Downtown Ambassadors are the ‘eyes and ears of the street’ keeping Frederick postcard perfect

Photo by Bill Green, The Frederick News-Post
Dwayne Brooks, a greeter with the Downtown Frederick Ambassador Program, hands out maps of the town to area businesses people like Gillian Berluti, manager of Firestone’s Market on North Market Street.

Originally posted by Joeseph Peterson, Special to The News-Post

It’s no secret, downtown Frederick has a look and feel straight out of central casting for a Hallmark holiday movie.

The state tourism promoter, Visit Maryland, describes it as “a thriving 50-block historic district for shopping, dining, art, architecture, and entertainment.”

And it’s one of those charming historic districts that not only attracts visitors from the wider region but hums with the ebb and flow of local daily life.

On a typical day, the sidewalks are bustling, the shops are inviting, and the aromas from busy restaurants and bistros entice passersby to come in and satisfy their appetites.

Chances are, if you’re reading this, none of this comes as news to you. But consider this: 50 blocks. That is a large area for a small city to keep up that level of charm week in and week out, year after year. Vibrant downtowns don’t just happen by accident, after all. And while maintaining and operating Frederick’s historic district is the work of many, there is a crack team of just a few workers who are taking on some of the heavy lifting to keep it postcard perfect.

Photo by Bill Green, The Frederick News-Post

“We’re out here walking the streets, we’re meeting people, we’re greeting them and talking to them, making them feel welcome,” said Dwayne Brooks, a supervisor of that team known as the Downtown Ambassadors.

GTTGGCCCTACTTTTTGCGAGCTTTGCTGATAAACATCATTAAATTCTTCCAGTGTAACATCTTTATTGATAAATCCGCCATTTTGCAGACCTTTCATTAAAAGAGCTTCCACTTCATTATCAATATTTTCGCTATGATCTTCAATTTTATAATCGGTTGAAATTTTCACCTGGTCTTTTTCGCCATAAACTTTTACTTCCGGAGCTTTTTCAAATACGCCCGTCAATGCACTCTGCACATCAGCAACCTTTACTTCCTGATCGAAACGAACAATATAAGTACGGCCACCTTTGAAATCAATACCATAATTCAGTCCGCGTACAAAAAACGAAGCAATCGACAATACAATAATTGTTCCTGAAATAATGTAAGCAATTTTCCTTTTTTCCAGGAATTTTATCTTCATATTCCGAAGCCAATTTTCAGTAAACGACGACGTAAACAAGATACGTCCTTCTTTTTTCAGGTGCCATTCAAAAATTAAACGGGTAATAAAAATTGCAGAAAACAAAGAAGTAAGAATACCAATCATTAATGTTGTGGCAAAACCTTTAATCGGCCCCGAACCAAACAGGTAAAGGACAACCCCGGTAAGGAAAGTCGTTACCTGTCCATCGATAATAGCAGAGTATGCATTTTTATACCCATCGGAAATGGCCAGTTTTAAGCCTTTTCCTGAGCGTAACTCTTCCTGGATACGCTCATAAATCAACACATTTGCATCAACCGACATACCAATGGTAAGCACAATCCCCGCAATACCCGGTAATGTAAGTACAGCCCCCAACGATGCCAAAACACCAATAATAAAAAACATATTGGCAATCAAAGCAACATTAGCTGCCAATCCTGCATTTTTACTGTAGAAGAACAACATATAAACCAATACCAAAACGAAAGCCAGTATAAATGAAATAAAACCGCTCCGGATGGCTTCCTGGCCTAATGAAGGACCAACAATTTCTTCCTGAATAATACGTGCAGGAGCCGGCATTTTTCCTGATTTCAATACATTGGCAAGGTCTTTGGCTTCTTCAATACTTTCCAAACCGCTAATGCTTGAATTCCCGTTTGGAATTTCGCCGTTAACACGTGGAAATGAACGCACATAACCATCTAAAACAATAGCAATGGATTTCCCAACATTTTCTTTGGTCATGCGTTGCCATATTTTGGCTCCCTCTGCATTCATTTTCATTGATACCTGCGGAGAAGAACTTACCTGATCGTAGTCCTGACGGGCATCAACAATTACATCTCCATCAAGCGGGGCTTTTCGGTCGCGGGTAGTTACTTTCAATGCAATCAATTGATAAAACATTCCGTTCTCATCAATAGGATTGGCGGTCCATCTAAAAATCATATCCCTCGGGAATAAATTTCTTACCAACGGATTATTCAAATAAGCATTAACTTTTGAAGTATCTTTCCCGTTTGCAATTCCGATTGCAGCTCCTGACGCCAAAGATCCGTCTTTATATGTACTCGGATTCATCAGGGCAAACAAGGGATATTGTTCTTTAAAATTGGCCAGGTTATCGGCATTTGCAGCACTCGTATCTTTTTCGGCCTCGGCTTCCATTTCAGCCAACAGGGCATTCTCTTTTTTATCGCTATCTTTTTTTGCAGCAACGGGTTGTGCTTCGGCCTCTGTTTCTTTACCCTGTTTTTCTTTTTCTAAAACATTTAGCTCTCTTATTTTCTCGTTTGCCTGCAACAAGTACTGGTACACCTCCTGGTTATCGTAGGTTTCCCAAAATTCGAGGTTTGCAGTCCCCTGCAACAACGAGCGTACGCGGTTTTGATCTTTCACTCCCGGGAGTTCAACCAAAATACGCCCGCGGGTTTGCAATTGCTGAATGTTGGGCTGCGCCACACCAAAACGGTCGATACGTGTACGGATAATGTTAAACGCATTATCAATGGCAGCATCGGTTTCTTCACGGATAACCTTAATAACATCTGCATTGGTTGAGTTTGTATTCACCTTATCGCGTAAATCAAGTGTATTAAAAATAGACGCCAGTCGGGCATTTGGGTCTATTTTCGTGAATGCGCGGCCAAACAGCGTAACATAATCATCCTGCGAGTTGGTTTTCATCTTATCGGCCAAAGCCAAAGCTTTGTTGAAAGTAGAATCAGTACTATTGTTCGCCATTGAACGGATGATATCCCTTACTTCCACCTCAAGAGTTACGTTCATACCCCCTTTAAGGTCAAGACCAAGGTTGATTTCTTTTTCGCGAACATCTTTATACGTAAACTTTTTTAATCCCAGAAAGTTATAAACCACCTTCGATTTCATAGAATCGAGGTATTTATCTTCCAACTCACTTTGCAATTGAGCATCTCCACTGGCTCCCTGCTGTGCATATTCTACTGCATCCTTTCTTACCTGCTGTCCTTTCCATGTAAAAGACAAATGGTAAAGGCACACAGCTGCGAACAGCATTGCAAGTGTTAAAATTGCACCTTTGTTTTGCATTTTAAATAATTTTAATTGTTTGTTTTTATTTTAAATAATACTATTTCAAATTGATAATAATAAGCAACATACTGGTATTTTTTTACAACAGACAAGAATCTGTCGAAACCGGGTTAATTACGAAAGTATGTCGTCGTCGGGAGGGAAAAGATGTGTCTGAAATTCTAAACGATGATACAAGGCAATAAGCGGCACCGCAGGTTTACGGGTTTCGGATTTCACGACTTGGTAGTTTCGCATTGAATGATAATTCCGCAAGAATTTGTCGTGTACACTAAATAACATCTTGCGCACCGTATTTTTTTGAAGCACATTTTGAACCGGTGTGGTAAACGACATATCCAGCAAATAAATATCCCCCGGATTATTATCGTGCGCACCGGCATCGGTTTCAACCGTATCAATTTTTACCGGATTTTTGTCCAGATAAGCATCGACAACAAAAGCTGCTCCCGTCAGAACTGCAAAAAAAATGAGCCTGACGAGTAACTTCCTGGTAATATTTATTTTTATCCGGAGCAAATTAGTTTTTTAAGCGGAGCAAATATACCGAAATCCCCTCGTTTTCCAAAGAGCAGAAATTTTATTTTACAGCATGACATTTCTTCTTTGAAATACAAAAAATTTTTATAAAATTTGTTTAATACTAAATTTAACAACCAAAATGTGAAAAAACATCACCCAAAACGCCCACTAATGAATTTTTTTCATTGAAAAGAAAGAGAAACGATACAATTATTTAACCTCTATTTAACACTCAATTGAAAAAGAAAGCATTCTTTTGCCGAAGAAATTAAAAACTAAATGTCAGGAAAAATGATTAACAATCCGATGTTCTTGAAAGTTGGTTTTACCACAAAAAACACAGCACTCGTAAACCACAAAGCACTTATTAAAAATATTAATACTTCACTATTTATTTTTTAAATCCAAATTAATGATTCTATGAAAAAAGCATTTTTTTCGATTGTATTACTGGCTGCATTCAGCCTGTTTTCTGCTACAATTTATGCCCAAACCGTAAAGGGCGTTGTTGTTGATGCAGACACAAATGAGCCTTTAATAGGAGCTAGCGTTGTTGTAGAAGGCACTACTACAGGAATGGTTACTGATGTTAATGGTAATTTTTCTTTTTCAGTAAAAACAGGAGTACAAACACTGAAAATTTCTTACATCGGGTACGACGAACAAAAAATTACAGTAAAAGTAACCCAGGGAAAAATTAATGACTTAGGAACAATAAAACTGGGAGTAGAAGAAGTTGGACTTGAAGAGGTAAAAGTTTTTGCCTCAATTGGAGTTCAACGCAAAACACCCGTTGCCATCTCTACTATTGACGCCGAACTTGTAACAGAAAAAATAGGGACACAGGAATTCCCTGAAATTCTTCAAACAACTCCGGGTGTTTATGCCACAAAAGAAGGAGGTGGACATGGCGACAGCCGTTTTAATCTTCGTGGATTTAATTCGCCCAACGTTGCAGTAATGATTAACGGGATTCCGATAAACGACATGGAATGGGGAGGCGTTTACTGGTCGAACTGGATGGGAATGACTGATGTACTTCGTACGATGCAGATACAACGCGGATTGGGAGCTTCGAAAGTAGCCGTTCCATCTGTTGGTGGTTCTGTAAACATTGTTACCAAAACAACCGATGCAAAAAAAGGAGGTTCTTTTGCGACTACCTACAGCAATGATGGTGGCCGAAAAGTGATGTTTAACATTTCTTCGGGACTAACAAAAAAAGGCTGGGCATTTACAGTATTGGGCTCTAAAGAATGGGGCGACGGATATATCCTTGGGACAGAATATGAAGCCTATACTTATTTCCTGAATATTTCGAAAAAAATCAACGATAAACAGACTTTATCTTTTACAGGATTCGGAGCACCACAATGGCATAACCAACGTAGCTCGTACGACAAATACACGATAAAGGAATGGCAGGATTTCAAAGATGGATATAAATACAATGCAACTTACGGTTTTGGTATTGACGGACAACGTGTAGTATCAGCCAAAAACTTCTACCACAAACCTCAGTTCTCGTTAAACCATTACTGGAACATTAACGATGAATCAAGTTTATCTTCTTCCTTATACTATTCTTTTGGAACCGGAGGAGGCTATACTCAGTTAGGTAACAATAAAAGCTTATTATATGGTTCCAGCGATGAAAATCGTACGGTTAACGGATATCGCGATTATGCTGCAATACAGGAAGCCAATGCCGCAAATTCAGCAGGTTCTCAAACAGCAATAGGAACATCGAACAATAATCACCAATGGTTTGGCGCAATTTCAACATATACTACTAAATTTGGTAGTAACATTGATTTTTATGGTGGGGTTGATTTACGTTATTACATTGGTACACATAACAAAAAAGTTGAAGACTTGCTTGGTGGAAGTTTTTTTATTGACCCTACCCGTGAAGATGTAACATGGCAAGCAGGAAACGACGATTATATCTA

Since late 2021, the Downtown Frederick Partnership has managed the city’s contract with Block by Block, a hospitality service provider in more than 200 cities across the country, to run the Downtown Ambassador Program in Frederick.

What started in 2018 as a downtown safety and services initiative by the city and the Ausherman Family Foundation led to the creation of a committee tasked with investigating the feasibility of an ambassador program here.

DFP executive director Kara Norman, who chaired the committee at the time, said DFP had been hoping to have an ambassador program for years. While a fully staffed cleaning and hospitality program doesn’t come cheap, she said, “It was that initiative that really got the momentum going to help us get the funding necessary.”

Now a fully realized team of four in the winter and six in the summer, these ambassadors are tasked with making downtown Frederick cleaner, safer and welcoming from 7 a.m. to 10 p.m. every Wednesday through Sunday. Brooks’ role centers around hospitality, a broad term for myriad services that require hefty doses of local knowledge, social skills, resource training and a fair amount of tact.